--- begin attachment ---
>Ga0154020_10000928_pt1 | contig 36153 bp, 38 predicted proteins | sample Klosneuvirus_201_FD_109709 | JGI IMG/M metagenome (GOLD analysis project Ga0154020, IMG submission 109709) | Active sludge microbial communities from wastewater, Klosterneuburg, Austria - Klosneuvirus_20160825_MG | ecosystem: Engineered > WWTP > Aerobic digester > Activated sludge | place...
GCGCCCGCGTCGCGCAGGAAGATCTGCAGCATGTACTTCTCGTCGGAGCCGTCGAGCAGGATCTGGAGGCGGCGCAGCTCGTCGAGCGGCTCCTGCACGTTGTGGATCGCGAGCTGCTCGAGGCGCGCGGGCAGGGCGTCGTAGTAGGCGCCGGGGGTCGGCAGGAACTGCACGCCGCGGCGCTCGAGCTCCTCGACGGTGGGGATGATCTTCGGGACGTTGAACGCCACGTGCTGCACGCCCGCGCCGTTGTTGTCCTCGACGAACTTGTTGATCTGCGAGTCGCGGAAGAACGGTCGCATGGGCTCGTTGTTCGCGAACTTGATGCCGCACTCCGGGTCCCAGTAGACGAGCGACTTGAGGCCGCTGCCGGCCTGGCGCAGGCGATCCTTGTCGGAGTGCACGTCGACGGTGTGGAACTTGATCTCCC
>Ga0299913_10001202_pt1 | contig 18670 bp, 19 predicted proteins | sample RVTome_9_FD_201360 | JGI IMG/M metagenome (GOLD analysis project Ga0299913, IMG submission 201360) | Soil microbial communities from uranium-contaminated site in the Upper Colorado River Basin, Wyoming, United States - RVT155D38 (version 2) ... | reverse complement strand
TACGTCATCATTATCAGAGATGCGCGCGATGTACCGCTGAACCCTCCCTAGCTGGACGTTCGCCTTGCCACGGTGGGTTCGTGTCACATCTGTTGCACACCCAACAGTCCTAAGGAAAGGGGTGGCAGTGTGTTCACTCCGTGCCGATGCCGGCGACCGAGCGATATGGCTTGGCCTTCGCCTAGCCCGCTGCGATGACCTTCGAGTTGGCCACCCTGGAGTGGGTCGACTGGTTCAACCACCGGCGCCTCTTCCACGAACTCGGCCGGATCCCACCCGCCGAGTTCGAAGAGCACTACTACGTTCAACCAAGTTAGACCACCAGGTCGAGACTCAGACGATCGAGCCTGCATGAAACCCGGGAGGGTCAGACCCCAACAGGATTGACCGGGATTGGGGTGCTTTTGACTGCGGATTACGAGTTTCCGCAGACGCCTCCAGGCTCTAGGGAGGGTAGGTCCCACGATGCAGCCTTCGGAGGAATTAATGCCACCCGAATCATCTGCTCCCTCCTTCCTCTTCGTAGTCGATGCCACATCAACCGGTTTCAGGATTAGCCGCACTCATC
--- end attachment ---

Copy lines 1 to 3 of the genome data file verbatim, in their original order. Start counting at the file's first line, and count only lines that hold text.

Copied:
>Ga0154020_10000928_pt1 | contig 36153 bp, 38 predicted proteins | sample Klosneuvirus_201_FD_109709 | JGI IMG/M metagenome (GOLD analysis project Ga0154020, IMG submission 109709) | Active sludge microbial communities from wastewater, Klosterneuburg, Austria - Klosneuvirus_20160825_MG | ecosystem: Engineered > WWTP > Aerobic digester > Activated sludge | place...
GCGCCCGCGTCGCGCAGGAAGATCTGCAGCATGTACTTCTCGTCGGAGCCGTCGAGCAGGATCTGGAGGCGGCGCAGCTCGTCGAGCGGCTCCTGCACGTTGTGGATCGCGAGCTGCTCGAGGCGCGCGGGCAGGGCGTCGTAGTAGGCGCCGGGGGTCGGCAGGAACTGCACGCCGCGGCGCTCGAGCTCCTCGACGGTGGGGATGATCTTCGGGACGTTGAACGCCACGTGCTGCACGCCCGCGCCGTTGTTGTCCTCGACGAACTTGTTGATCTGCGAGTCGCGGAAGAACGGTCGCATGGGCTCGTTGTTCGCGAACTTGATGCCGCACTCCGGGTCCCAGTAGACGAGCGACTTGAGGCCGCTGCCGGCCTGGCGCAGGCGATCCTTGTCGGAGTGCACGTCGACGGTGTGGAACTTGATCTCCC
>Ga0299913_10001202_pt1 | contig 18670 bp, 19 predicted proteins | sample RVTome_9_FD_201360 | JGI IMG/M metagenome (GOLD analysis project Ga0299913, IMG submission 201360) | Soil microbial communities from uranium-contaminated site in the Upper Colorado River Basin, Wyoming, United States - RVT155D38 (version 2) ... | reverse complement strand